Sure, some kids will probably eat at the cafeterias affected by these rules and they’ll probably eat more healthily as a result. They might appreciate this new legislation and grow up better as well. But the majority of students will probably think it’s nothing more than interfering and being told what to do. And when kids are told what to do… well, we all know what can happen next, right?

I’m kinda surprised that the people behind this new legislation didn’t see this coming. Put rules and teenagers together and it’s never going to end like you think it will.

Banning certain types of foods only makes us want them more

If you’ve ever been on a diet you’ll probably have found that most of them tell you to ban certain foods. This could be anything from an entire food group – like carbs for example – to specific things like chocolate.

I’ve tried these diets before and believe me when I say the banning theory doesn’t work. It doesn’t work in diets and it doesn’t work in cafeterias either. When I’m told I cannot eat something – like chocolate for example – I just want it all the more. It’s like the teenager who is told what they can and cannot eat in the school cafeteria. I can totally understand why they’re heading elsewhere to get their burgers. They’re reacting against the rules being put in place by someone else. They’re reacting to someone else telling them “you can’t eat that. You shouldn’t be eating that.”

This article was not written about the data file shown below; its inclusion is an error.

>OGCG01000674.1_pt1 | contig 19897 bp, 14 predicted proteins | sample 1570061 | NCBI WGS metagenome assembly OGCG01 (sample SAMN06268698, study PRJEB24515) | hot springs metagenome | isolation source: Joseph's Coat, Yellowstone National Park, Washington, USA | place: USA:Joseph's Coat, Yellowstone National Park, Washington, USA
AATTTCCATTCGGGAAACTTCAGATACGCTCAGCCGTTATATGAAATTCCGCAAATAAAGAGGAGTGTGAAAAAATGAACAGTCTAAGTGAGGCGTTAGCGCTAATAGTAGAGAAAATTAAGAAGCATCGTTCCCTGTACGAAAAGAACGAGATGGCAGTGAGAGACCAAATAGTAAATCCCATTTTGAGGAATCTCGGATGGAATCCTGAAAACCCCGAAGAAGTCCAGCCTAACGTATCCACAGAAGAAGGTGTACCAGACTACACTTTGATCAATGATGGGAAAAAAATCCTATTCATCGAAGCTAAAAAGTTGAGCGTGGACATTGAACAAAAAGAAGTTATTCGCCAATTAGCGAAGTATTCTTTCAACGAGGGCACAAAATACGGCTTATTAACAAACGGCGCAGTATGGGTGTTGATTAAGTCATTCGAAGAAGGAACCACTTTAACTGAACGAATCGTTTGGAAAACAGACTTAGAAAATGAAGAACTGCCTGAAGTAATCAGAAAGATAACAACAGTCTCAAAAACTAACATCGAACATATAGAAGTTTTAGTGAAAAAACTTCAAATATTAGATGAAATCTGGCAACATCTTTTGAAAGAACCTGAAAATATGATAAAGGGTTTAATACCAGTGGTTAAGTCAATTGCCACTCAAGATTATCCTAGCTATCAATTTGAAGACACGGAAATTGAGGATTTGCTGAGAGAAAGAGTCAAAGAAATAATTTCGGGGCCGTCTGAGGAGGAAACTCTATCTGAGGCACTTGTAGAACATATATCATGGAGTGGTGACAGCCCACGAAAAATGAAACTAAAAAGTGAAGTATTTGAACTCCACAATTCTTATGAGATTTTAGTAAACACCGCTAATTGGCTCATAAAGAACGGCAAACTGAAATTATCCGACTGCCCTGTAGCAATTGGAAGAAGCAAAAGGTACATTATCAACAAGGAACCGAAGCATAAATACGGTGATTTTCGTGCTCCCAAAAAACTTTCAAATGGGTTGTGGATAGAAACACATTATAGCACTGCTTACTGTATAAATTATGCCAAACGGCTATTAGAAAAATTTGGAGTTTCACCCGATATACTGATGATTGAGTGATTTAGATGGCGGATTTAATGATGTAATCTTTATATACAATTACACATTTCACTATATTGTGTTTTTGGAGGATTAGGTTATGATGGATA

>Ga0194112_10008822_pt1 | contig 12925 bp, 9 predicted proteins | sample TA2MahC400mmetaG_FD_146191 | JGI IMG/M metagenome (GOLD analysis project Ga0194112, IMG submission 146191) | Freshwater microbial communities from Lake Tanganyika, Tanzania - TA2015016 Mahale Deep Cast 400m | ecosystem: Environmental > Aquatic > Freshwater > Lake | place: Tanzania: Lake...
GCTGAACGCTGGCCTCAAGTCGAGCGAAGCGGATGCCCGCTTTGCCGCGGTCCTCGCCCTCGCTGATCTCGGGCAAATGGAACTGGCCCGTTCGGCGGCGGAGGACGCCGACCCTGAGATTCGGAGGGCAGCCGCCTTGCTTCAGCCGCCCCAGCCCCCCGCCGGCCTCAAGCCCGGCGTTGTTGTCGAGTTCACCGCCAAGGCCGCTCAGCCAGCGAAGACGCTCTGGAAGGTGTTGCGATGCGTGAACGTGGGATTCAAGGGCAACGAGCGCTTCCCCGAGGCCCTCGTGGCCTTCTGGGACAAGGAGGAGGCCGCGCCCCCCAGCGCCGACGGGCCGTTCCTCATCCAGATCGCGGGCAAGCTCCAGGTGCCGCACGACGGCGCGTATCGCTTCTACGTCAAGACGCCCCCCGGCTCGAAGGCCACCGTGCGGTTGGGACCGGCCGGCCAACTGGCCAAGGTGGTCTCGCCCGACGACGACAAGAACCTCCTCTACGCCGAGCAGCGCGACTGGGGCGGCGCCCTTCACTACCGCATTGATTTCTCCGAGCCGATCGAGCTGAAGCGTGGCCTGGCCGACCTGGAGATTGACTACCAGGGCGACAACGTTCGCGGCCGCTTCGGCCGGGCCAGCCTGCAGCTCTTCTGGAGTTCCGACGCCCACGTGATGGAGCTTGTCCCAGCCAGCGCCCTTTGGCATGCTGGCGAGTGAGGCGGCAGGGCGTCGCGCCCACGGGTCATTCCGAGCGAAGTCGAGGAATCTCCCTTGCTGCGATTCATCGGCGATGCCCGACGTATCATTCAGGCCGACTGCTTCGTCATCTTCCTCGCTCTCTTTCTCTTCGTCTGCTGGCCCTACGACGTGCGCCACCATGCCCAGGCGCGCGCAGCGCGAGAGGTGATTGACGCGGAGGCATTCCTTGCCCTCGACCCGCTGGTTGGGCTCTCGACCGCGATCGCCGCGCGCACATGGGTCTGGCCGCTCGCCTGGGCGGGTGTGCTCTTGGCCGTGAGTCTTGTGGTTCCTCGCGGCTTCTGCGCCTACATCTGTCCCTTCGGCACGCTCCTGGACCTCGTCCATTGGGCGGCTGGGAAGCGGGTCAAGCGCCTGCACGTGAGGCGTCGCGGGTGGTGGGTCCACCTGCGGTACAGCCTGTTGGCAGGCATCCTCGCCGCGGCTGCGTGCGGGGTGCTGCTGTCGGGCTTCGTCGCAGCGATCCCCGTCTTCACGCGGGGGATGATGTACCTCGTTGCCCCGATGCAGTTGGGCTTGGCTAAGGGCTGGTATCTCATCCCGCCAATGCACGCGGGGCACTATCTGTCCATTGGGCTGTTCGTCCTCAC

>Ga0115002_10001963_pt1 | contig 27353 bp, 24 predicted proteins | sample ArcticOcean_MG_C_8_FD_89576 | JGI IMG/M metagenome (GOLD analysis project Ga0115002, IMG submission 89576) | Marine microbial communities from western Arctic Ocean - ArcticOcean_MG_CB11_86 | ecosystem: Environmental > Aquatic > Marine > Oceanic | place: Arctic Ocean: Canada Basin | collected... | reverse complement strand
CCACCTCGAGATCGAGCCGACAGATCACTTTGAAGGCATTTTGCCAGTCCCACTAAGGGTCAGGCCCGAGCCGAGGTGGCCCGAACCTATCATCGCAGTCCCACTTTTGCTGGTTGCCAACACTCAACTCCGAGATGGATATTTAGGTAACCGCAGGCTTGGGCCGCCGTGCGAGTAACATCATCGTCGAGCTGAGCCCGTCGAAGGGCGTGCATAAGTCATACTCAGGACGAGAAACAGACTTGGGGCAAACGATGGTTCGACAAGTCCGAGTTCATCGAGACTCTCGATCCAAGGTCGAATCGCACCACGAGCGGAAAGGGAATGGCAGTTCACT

It’s interesting to note that the approach Paul McKenna uses in his “I Can Make You Thin” book and hypnosis program is to ban nothing. Literally NOTHING. You eat what you want to eat, when you are hungry for food. Just like I find with chocolate, if I know I can have it, I don’t want it anywhere near as often as I would if I knew it was ‘banned’.